SNV: The Dutch Connection

The more one learns about biogas, the more one sees the Netherlands Development Organization (SNV) humming in the background. SNV started working on biogas in Nepal in 1989, further adapting the Chinese technology, and developing an effective market-based program model. The Dutch could not be accused of looking for short-term solutions or following the crowd. Fifteen years in, SNV decided their domestic biogas program model was ready to replicate elsewhere in Asia. They started a program in Vietnam in 2003, and the Asia Biogas Program targeting 1.1 million beneficiaries in Vietnam (second phase), Bangladesh, Cambodia and Lao PDR in 2005.

Kitchens in Laos are better ventilated than many in Nepal or Afghanistan.

Good for Business

Biogas brings national-level benefits to countries such as Nepal, helping to spur business, and has created employment for about 9,000 Nepalese. These include jobs for local masons, who are trained as biogas technicians. The real magic for rural development professionals: biogas programs create a new, sustainable profession even in depressed rural areas.

Today, the challenges for Mr. Rai revolve around nurturing a holistic business sector by simultaneously prodding supply—including the development of biogas appliances—and demand. BSP-Nepal, with 30 employees, has a presence in 75 districts. Challenges remain, especially in remote areas, but the program is growing steadily.

Another Nepalese family with Gobar Gas

Incredible Return on Investment

For a typical Nepalese family, installing a biogas facility, even with subsidies, is expensive. But people feel that the investment pays for itself in a short time. Some women reported that Gobar Gas installations completely returned the investment within a year to 18 months. SNV figures are more conservative, but even conservative SNV figures show a complete return on investment after about three years. SNV figures were in all cases more conservative than what users told me in Nepal, Laos, Cambodia and Vietnam.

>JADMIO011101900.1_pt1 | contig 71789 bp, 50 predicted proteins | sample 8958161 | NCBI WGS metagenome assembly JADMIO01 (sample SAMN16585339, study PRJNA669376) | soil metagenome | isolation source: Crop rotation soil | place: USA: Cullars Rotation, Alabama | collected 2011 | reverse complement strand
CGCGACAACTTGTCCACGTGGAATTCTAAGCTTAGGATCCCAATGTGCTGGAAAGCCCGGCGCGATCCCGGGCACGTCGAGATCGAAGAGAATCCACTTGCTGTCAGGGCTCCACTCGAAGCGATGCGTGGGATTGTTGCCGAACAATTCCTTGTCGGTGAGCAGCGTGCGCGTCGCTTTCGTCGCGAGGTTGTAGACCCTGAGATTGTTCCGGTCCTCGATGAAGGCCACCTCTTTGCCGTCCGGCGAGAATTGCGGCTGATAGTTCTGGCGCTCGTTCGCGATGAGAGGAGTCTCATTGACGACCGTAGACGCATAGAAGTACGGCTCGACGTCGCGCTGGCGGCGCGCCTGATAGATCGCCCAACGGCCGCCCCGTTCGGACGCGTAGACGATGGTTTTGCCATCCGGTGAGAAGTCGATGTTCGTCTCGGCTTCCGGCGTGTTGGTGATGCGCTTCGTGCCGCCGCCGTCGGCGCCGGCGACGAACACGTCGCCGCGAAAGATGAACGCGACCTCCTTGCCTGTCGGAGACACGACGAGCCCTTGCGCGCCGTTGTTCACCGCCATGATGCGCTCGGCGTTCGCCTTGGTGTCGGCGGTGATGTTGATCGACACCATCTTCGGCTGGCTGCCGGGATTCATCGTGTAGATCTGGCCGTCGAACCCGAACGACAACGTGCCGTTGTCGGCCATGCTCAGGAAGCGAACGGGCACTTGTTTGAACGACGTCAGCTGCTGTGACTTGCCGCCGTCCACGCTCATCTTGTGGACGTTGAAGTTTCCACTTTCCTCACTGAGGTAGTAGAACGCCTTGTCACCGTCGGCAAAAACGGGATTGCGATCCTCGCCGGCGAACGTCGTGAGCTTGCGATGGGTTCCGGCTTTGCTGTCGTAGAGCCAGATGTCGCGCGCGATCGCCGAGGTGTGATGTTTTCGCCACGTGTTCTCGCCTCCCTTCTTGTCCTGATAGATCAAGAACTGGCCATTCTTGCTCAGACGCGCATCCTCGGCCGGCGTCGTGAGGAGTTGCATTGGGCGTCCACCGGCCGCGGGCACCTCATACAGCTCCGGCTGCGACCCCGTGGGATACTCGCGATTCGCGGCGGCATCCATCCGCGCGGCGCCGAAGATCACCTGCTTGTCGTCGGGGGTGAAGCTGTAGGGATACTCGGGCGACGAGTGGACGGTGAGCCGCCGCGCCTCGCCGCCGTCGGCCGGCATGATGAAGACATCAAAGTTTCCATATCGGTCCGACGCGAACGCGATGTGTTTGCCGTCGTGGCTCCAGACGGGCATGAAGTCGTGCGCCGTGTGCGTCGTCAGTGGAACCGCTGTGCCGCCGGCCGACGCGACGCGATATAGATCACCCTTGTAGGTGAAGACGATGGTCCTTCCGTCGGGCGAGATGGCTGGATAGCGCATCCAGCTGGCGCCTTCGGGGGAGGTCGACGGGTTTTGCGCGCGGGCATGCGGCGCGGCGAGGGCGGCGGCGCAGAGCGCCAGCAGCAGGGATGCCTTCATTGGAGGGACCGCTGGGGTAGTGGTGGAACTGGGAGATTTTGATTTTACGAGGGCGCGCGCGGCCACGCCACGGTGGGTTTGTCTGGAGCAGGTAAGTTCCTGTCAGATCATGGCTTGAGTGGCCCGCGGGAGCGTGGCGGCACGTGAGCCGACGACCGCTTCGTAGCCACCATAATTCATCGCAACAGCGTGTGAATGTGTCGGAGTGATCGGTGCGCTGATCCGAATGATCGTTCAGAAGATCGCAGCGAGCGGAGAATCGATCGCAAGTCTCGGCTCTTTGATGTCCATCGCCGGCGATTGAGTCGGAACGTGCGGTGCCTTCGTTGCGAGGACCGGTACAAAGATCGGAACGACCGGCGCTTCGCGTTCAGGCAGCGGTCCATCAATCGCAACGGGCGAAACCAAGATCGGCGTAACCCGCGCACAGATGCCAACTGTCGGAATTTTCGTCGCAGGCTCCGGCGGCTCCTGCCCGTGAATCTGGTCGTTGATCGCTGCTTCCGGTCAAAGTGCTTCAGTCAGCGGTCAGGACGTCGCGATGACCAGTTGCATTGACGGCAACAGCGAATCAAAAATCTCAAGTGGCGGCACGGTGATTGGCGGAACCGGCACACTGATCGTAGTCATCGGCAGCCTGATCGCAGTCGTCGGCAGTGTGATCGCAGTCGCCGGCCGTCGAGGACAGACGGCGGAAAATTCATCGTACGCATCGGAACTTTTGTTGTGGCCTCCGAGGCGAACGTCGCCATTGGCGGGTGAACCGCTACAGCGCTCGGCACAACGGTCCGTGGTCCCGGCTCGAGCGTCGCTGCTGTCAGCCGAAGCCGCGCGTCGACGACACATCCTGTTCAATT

These rapid returns measure the financial cost against real financial gain, from new activities that are more likely to generate income, which take the place of the daily search for fuel to survive. For instance, in Nepal, Subarna Budhathoki said her Gobar Gas unit cost 35,000 Nepalese rupees after the subsidy, but she made 50,000 rupees the first year by selling vegetables. Subarna said, with a smile that hardly ended during the entire lengthy conversation, that she would have earned 200,000 rupees on tomatoes that year, but the tomatoes were victims of a hailstorm. Despite the hail setback, she cleared a real profit of 15,000 rupees in the first year.

Long Term Gains

It’s important to consider the less easily monetized yet real benefits from using Gobar Gas. Saving 2,500 kilograms of trees per family each year has long-term economic value, and it keeps the birds and squirrels happy. Improved health from better sanitation and the absence of constant wood smoke in the home has clear economic benefits, as does the ability to send children, freed from the labor of searching for fuel, to school. These items, and many others, don’t fit on a balance sheet, but they improve conditions for real, long-term economic and social development. Health and education are the foundations of human capital needed to sustain a wealthier, more advanced society.

In closing, Lalit the Gurkha soldier has created a chain reaction. After intensive research and talking with experts in various countries, Afghanistan is a clear candidate for Gobar Gas development. The wheels have started turning.

Thank you Lalit, and SNV.

1 This is an abridged version of a far more detailed dispatch that required months of intensive research in Afghanistan, Nepal, Vietnam, Cambodia, Laos, with a genesis in Borneo. Since I completed this research and matchmaking, SNV is seriously considering a biogas program in Afghanistan. Military force cannot win the war alone. Organizations like SNV, which raise the standard of living, can make significant contributions.